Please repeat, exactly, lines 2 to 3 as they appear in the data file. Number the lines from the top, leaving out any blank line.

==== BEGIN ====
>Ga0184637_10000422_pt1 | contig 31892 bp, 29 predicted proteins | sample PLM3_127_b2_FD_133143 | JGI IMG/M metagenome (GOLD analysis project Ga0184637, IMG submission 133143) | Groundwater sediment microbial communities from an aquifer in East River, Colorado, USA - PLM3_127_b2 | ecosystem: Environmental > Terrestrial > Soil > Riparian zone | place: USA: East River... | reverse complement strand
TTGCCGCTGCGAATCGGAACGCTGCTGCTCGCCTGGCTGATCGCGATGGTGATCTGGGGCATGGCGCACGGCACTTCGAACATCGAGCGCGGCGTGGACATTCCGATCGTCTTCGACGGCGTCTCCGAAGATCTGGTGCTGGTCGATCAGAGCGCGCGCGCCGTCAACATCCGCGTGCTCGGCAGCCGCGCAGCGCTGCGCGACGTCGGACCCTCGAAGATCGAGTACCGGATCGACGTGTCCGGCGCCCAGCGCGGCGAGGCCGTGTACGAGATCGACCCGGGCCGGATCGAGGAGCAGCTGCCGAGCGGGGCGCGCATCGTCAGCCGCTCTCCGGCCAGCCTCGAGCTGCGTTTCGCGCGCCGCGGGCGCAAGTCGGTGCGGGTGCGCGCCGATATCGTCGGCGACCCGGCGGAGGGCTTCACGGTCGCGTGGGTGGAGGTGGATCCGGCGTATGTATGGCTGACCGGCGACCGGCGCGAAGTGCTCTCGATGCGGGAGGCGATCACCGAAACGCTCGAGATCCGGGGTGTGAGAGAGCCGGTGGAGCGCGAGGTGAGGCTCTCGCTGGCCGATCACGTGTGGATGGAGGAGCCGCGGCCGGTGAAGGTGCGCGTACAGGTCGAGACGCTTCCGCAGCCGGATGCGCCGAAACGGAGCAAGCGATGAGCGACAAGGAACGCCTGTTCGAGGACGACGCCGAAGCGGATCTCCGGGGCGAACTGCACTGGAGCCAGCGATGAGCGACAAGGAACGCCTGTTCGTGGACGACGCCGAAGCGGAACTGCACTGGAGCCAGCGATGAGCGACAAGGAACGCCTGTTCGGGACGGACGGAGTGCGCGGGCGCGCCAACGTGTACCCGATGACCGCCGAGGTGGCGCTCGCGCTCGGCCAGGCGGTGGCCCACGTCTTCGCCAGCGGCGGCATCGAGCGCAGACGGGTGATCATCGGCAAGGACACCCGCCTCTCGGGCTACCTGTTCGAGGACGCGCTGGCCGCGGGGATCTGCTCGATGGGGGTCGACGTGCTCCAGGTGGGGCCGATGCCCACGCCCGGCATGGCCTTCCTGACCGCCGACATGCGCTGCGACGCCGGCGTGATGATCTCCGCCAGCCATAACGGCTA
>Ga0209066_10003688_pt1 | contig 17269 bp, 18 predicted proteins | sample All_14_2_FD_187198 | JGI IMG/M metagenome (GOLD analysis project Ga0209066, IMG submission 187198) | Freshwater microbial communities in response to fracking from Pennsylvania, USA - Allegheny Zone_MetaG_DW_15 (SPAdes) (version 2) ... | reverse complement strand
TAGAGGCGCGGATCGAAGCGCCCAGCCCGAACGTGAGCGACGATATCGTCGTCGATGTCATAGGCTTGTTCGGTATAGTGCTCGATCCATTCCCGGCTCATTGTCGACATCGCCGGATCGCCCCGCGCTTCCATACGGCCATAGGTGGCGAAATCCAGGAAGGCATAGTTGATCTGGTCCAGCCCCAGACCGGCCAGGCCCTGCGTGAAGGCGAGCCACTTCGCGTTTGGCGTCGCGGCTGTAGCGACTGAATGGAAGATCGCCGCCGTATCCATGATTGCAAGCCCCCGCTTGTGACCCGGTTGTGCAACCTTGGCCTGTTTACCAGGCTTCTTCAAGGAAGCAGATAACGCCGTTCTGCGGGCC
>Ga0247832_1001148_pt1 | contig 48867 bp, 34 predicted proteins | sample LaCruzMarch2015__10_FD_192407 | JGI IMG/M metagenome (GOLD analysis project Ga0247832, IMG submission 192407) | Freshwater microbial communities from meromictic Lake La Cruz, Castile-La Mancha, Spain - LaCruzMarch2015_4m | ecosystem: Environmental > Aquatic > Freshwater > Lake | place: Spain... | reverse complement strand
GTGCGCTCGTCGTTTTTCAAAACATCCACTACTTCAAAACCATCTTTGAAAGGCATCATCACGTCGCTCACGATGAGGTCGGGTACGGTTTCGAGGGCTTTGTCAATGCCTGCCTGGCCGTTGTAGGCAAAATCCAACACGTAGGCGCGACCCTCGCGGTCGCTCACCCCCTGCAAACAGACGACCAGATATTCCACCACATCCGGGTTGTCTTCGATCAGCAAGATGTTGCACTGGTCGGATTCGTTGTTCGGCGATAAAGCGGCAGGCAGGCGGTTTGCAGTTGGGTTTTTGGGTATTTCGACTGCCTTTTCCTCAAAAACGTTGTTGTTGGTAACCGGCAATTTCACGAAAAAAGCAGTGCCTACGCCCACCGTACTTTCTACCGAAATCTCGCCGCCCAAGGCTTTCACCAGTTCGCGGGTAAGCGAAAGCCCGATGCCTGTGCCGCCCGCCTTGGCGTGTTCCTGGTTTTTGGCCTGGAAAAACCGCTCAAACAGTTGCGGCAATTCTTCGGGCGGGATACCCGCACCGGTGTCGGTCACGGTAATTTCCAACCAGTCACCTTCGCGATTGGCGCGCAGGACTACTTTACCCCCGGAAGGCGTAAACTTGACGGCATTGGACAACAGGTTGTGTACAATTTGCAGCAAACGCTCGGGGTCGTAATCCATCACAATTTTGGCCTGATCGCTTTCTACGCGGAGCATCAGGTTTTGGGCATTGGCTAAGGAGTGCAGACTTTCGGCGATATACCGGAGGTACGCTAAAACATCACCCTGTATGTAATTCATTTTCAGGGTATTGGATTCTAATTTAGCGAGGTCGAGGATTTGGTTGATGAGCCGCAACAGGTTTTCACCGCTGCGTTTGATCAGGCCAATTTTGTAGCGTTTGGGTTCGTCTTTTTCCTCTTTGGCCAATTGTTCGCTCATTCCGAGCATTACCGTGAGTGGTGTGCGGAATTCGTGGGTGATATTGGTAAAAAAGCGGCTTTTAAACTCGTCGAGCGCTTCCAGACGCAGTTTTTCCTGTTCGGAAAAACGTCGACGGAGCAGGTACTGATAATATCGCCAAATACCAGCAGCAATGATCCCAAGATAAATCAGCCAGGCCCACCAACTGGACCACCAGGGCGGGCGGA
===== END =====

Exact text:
TTGCCGCTGCGAATCGGAACGCTGCTGCTCGCCTGGCTGATCGCGATGGTGATCTGGGGCATGGCGCACGGCACTTCGAACATCGAGCGCGGCGTGGACATTCCGATCGTCTTCGACGGCGTCTCCGAAGATCTGGTGCTGGTCGATCAGAGCGCGCGCGCCGTCAACATCCGCGTGCTCGGCAGCCGCGCAGCGCTGCGCGACGTCGGACCCTCGAAGATCGAGTACCGGATCGACGTGTCCGGCGCCCAGCGCGGCGAGGCCGTGTACGAGATCGACCCGGGCCGGATCGAGGAGCAGCTGCCGAGCGGGGCGCGCATCGTCAGCCGCTCTCCGGCCAGCCTCGAGCTGCGTTTCGCGCGCCGCGGGCGCAAGTCGGTGCGGGTGCGCGCCGATATCGTCGGCGACCCGGCGGAGGGCTTCACGGTCGCGTGGGTGGAGGTGGATCCGGCGTATGTATGGCTGACCGGCGACCGGCGCGAAGTGCTCTCGATGCGGGAGGCGATCACCGAAACGCTCGAGATCCGGGGTGTGAGAGAGCCGGTGGAGCGCGAGGTGAGGCTCTCGCTGGCCGATCACGTGTGGATGGAGGAGCCGCGGCCGGTGAAGGTGCGCGTACAGGTCGAGACGCTTCCGCAGCCGGATGCGCCGAAACGGAGCAAGCGATGAGCGACAAGGAACGCCTGTTCGAGGACGACGCCGAAGCGGATCTCCGGGGCGAACTGCACTGGAGCCAGCGATGAGCGACAAGGAACGCCTGTTCGTGGACGACGCCGAAGCGGAACTGCACTGGAGCCAGCGATGAGCGACAAGGAACGCCTGTTCGGGACGGACGGAGTGCGCGGGCGCGCCAACGTGTACCCGATGACCGCCGAGGTGGCGCTCGCGCTCGGCCAGGCGGTGGCCCACGTCTTCGCCAGCGGCGGCATCGAGCGCAGACGGGTGATCATCGGCAAGGACACCCGCCTCTCGGGCTACCTGTTCGAGGACGCGCTGGCCGCGGGGATCTGCTCGATGGGGGTCGACGTGCTCCAGGTGGGGCCGATGCCCACGCCCGGCATGGCCTTCCTGACCGCCGACATGCGCTGCGACGCCGGCGTGATGATCTCCGCCAGCCATAACGGCTA
>Ga0209066_10003688_pt1 | contig 17269 bp, 18 predicted proteins | sample All_14_2_FD_187198 | JGI IMG/M metagenome (GOLD analysis project Ga0209066, IMG submission 187198) | Freshwater microbial communities in response to fracking from Pennsylvania, USA - Allegheny Zone_MetaG_DW_15 (SPAdes) (version 2) ... | reverse complement strand